You Finally Received a Venture Capital Term Sheet
October 19, 2011
Lerch Early & Brewer's Legal Update
What do the terms mean for your business?
Congratulations, your company has just received a term sheet for Series A Preferred Stock from a venture capital (VC) firm! What began as an inspiring vision and has involved several years of late nights and weekends of work, now has resulted in an exciting new product and a growing customer base and revenue stream. It has been supported by a group of existing investors that includes family, friends and angel investors who provided early funding.
You eagerly review the VC term sheet and immediately are struck by a number of unfamiliar legal terms. In this article, we will review two of these provisions.
- Price Per Share on a Fully-Diluted Pre-Money Basis
- Liquidation Preference/Participating Preferred (vs. Non-Participating)
Price Per Share on a Fully-Diluted Pre-Money Basis
The first term you probably look for is the value the VC firm is giving your business. This typically is expressed as a Fully-Diluted Pre-Money valuation. The term Pre-Money means that the venture capital firm is calculating the value of your business before taking into account the new money it plans to invest. The term Fully-Diluted means that for purposes of calculating the share price, the VC firm will include the total number of shares that would be outstanding if all possible sources of conversion such as stock options, convertible notes and warrants were exercised. Stock options include all stock options authorized for issue under an equity inventive plan, which a VC will often require to be increased pre-closing. This enables the VC firm to avoid having its shares diluted later on when these instruments convert, often at a price lower than the price being paid by the VC firm.
Liquidation Preference; Participating Preferred (vs. Non-Participating)
The Liquidation Preference is a mechanism by which the VC firm seeks to recoup its original investment or a multiple thereof, plus any declared and unpaid dividends, before there are any distributions to the common stockholders. This Liquidation Preference usually is defined to occur upon a liquidation, dissolution or winding up of the company, a merger, or a sale of the company or its assets.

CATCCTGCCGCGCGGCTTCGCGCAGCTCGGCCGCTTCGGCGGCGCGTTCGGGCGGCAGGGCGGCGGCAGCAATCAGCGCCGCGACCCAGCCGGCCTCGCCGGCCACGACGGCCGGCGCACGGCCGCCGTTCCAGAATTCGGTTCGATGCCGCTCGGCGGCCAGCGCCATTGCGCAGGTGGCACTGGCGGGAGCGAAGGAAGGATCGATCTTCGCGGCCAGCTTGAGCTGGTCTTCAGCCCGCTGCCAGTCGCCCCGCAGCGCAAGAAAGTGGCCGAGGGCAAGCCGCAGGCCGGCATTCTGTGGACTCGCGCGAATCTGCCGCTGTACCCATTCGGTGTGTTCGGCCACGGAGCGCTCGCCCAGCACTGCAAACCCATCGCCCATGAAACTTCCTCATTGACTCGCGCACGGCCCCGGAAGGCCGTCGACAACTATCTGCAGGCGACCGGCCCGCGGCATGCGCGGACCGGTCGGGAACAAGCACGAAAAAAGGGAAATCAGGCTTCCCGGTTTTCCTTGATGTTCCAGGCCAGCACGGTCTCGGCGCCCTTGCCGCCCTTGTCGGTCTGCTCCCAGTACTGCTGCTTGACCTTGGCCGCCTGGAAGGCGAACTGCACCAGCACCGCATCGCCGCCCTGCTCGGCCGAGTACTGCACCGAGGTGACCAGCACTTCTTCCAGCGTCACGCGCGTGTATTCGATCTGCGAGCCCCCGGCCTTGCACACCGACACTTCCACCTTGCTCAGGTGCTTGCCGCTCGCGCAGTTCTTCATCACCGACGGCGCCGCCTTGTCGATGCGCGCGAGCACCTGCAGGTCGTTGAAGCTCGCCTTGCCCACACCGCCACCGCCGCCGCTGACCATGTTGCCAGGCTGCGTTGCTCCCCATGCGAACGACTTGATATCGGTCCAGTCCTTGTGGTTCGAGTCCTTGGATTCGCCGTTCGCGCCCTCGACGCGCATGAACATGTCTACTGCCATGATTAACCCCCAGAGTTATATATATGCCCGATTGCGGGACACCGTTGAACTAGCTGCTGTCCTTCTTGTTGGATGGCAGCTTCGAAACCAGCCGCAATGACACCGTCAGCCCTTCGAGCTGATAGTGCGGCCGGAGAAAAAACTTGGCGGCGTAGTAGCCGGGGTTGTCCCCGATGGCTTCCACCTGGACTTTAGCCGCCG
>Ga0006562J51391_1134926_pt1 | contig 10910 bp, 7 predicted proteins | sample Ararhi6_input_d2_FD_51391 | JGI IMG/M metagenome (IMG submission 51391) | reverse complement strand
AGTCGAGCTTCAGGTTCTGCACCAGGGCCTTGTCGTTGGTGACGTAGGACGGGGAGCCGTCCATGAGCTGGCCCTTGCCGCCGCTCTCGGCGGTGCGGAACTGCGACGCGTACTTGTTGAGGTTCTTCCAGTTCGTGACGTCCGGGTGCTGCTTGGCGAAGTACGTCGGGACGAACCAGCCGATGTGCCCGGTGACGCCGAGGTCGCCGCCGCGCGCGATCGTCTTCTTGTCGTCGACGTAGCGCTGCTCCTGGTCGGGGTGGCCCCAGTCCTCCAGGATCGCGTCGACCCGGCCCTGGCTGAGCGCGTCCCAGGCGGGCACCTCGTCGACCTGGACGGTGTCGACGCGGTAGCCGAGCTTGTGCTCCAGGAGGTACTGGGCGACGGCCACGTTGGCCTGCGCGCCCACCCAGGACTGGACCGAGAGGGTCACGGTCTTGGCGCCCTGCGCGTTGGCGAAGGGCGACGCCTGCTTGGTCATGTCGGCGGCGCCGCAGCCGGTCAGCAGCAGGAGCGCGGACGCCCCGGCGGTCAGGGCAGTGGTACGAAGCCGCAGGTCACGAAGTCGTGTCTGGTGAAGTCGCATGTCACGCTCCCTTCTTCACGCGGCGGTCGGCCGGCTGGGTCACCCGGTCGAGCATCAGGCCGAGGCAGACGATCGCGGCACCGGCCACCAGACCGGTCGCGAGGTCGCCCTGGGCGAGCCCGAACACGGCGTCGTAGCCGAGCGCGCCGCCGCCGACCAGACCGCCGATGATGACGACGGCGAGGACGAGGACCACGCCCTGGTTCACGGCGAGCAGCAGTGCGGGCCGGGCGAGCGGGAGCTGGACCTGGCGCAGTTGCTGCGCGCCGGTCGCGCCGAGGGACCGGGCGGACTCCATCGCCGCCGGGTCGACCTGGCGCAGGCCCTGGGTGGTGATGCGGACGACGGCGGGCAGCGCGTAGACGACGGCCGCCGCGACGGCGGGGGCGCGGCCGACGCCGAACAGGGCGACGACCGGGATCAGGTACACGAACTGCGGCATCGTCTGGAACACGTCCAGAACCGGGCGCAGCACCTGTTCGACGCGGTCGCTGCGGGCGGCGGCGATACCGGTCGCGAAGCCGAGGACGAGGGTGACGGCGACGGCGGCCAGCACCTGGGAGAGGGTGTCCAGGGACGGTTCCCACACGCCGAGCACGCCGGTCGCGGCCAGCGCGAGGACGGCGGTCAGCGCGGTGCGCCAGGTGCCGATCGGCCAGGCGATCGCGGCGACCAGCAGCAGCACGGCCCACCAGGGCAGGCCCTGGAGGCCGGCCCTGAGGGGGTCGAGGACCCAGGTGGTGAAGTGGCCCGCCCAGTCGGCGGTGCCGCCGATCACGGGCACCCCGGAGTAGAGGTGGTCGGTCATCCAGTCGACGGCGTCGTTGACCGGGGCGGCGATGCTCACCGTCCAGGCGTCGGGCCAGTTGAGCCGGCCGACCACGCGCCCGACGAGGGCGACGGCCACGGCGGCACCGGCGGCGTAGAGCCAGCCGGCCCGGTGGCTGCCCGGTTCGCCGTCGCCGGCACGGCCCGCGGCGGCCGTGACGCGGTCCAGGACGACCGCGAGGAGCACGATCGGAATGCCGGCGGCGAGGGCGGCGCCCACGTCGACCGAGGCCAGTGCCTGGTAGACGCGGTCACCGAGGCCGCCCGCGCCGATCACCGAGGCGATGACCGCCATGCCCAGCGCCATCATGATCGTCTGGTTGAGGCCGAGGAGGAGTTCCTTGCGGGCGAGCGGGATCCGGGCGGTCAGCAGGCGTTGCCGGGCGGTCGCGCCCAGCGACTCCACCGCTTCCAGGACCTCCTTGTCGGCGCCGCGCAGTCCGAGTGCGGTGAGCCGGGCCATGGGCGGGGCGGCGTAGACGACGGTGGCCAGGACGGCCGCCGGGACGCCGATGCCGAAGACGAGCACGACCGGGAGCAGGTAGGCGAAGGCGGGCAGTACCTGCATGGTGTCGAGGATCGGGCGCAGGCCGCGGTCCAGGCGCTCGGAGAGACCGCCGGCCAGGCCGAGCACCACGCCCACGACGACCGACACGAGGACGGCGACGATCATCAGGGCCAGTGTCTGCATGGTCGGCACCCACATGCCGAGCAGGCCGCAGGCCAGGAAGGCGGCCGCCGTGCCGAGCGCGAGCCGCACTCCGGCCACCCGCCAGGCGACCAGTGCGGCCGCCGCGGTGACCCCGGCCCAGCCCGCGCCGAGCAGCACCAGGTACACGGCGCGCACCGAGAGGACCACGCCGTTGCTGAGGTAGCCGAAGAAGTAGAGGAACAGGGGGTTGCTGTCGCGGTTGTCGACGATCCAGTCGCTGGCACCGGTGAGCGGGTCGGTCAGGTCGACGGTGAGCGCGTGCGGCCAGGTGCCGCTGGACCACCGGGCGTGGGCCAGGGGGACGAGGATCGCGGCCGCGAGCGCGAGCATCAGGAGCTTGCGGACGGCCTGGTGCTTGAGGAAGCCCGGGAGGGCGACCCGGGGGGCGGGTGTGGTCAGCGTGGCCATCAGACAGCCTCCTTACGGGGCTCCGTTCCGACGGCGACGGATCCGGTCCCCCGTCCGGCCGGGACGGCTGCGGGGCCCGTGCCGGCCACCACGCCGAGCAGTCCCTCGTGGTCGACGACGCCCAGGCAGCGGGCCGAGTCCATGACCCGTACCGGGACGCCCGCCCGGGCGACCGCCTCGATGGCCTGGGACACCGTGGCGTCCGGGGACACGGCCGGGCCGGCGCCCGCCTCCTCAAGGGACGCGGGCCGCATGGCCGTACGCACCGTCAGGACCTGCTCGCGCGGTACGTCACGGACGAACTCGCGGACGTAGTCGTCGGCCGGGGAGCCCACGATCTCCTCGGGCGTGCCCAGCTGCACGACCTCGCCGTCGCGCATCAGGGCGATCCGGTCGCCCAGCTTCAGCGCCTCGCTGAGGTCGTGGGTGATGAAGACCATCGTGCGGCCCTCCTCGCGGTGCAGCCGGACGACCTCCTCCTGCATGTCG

Participating Preferred is a means for the VC firm, to receive further distributions along with the common stockholders after receiving the Liquidation Preference, as if it had converted its preferred stock into common stock after receiving the Liquidation Preference. Non-Participating Preferred limits the VC Firm to its liquidation preference. In practice, a VC firm with Non-Participating Preferred will have and exercise its right to convert its preferred stock into common stock and give up its Liquidation Preference if it would get a larger return as a common stockholder.
These are just a few of the terms you may encounter in a VC term sheet. For more information on the additional terms below, please visit "Venture Capital Term Sheet Glossary."
- Anti-Dilution Provisions
- Conversion Rights
- Registration Rights
- Redemption Rights
- Dividend Rights
- Protective Provisions
- Voting Rights
The attorneys in the Business & Tax practice at Lerch, Early & Brewer in Bethesda, Maryland provide a range of services for emerging businesses, including formation of entities; structuring employee stock option and restricted stock plans, and other compensation arrangements; corporate governance; and strategic partnerships and joint ventures. For more information about how to review a term sheet, formation of entities; structuring employee stock option and restricted stock plans, and other compensation arrangements; corporate governance; and strategic partnerships and joint ventures. For more information about how to review a term sheet, contact Lerch Early's Business & Tax department at (301) 986-1300 or visit the Business & Tax practice page.
This content is for your information only and is not intended to constitute legal advice. Please consult your attorney before acting on any information contained here.